Active-duty members have Reserve options

  • Published
  • By Donovan Potter, 75th Air Base Wing Public Affairs

Hill AIR FORCE BASE – Active-duty Air Force members have choices when contemplating transition to the civilian world. Staying blue as a member of the Air Force Reserve is a choice with many benefits.

Master Sgt. Brasil Segura, an Air Force Reserve in-service recruiter with the 353rd Recruiting Squadron at Hill, has all the information for those interested in learning more.

“Anyone who is active-duty Air Force and has an inclination of not continue service as an active-duty member can contact me,” she said. “We have different options based off what you want. My goal is to make sure you’re in the best situation for civilian life.”

The different options include transitioning into the traditional Reserve which is a minimum commitment of one weekend a month and two weeks a year. Individual Mobilization Augmentees are assigned to active-duty units and have flexible schedules. Air Reserve Technicians and Active Reserve Guard are full-time civilian employee positions.

There are positions right here at Hill with the 419th Fighter Wing for people who want to stay in Utah, but other locations are also an option.

“We accommodate all applicants, wherever they want to live,” Segura said. “We have numerous units all over the U.S. and overseas. Some jobs even qualify for travel reimbursement as well.”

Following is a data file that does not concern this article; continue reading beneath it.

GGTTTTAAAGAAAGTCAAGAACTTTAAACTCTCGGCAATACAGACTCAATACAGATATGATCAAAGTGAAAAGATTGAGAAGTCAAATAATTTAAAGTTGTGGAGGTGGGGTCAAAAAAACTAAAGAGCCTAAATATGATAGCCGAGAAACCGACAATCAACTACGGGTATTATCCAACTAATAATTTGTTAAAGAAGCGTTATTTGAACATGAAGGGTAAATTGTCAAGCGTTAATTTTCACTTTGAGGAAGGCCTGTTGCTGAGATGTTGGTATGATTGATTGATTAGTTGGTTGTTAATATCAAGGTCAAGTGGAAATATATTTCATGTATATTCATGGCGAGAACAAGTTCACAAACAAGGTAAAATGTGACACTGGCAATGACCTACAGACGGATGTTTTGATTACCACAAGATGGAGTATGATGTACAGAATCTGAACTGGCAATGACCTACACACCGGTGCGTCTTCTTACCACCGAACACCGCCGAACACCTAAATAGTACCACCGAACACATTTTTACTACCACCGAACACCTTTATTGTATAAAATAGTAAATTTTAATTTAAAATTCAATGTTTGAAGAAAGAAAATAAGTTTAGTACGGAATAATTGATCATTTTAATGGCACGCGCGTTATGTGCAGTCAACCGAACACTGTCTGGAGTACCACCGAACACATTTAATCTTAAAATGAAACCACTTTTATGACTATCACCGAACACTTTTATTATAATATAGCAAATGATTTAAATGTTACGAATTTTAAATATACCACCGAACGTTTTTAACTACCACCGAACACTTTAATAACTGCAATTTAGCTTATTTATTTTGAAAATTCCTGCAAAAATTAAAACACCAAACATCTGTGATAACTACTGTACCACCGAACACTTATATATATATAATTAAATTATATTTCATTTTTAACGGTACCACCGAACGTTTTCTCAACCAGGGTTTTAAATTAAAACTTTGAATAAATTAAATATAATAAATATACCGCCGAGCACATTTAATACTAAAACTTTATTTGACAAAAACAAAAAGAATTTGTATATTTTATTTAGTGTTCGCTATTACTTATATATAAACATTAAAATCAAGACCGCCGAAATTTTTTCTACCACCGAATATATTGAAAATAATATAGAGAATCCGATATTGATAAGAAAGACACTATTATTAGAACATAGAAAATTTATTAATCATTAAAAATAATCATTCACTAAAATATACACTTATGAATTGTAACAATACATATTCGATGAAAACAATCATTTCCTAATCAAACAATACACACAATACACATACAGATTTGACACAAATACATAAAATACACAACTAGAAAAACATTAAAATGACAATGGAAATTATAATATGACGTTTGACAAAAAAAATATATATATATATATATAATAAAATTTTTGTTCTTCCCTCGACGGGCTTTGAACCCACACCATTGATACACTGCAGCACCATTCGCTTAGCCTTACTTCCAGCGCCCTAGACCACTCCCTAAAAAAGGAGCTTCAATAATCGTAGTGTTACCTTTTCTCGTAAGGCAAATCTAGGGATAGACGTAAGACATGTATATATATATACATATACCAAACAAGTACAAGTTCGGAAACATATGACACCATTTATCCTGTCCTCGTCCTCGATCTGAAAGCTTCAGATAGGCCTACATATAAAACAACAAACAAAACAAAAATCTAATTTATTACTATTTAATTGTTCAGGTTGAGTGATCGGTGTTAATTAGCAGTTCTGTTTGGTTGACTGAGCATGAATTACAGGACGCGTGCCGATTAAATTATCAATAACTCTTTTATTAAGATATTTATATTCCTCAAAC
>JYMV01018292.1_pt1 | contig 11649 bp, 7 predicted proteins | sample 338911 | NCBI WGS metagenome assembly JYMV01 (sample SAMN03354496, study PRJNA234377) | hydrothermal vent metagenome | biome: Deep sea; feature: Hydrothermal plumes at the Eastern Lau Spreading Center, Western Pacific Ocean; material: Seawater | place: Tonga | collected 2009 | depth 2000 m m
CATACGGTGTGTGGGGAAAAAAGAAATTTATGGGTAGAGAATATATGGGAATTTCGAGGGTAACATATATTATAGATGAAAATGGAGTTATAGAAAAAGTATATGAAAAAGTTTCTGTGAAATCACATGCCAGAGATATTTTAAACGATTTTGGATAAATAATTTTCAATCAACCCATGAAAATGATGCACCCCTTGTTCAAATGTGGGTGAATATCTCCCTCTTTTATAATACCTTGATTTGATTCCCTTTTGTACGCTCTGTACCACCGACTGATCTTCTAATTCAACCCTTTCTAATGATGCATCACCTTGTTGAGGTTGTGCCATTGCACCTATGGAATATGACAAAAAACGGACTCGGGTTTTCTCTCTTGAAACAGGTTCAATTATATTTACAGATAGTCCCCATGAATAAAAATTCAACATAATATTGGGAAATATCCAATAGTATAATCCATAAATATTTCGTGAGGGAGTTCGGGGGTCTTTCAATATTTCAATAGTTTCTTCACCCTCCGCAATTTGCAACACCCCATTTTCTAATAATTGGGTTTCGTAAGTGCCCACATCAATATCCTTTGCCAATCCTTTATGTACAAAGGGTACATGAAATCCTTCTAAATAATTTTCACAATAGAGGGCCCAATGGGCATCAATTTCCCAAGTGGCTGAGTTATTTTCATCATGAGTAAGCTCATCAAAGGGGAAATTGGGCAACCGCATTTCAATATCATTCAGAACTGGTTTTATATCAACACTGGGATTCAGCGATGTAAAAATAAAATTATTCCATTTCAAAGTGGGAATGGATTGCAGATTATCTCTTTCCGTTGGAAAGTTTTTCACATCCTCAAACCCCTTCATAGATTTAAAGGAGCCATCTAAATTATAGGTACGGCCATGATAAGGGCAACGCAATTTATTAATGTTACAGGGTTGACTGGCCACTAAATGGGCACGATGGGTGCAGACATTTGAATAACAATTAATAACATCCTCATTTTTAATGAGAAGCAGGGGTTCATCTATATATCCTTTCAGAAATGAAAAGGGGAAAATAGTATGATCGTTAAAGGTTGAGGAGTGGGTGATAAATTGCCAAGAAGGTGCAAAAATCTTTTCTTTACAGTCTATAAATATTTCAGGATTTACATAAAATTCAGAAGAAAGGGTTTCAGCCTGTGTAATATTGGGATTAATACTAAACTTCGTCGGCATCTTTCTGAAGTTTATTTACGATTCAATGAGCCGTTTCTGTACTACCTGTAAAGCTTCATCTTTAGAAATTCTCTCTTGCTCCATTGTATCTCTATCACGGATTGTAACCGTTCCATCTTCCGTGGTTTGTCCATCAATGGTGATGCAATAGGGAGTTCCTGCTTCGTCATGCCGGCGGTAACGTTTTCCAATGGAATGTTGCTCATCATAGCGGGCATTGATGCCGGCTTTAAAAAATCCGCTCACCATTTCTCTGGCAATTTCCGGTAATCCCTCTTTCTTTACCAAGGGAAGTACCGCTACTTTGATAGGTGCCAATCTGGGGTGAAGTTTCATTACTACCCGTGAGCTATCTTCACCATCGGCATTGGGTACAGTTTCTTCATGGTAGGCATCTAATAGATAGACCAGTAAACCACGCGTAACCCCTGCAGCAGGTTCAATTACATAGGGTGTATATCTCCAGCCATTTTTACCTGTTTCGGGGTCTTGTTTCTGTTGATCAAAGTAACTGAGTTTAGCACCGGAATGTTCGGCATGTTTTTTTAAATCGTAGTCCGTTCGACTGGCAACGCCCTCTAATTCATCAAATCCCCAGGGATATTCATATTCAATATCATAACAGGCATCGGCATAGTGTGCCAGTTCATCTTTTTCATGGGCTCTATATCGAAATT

It’s possible to work the same job in the Reserve as a person did while on active-duty, but retraining into a new career is also an option.

Segura said it’s a seamless transition into the Reserve for people without a break in service.

“The process can be as quick as four weeks, but I do recommend people reach out to me as soon as possible,” she said. “They can do this process up to a year from their date of separation. We also have the Palace Chase option, where they can apply for early separation if they’re halfway through their initial enlistment.”

In certain situations, no service commitment is required, but currently there are bonuses offered for commitments varying from one-to-six years.

Segura said the Air Force Reserve has given her the opportunity to serve where she wants while still enjoying all the benefits she had on active-duty.

“The benefits alone are a reason why most people want to make that transition, with Tricare, dental, life insurance, travel opportunities and much more,” she said. “The Air Force Reserve has been an amazing opportunity for me, she said. “I was prior active-duty Air Force with a job where I felt I was always away from my son. I needed something different but I did not want to stop wearing the uniform.”

For more information about transition into the Air Force Reserve, call Segura at 801-777-1648, 801-866-4024 or email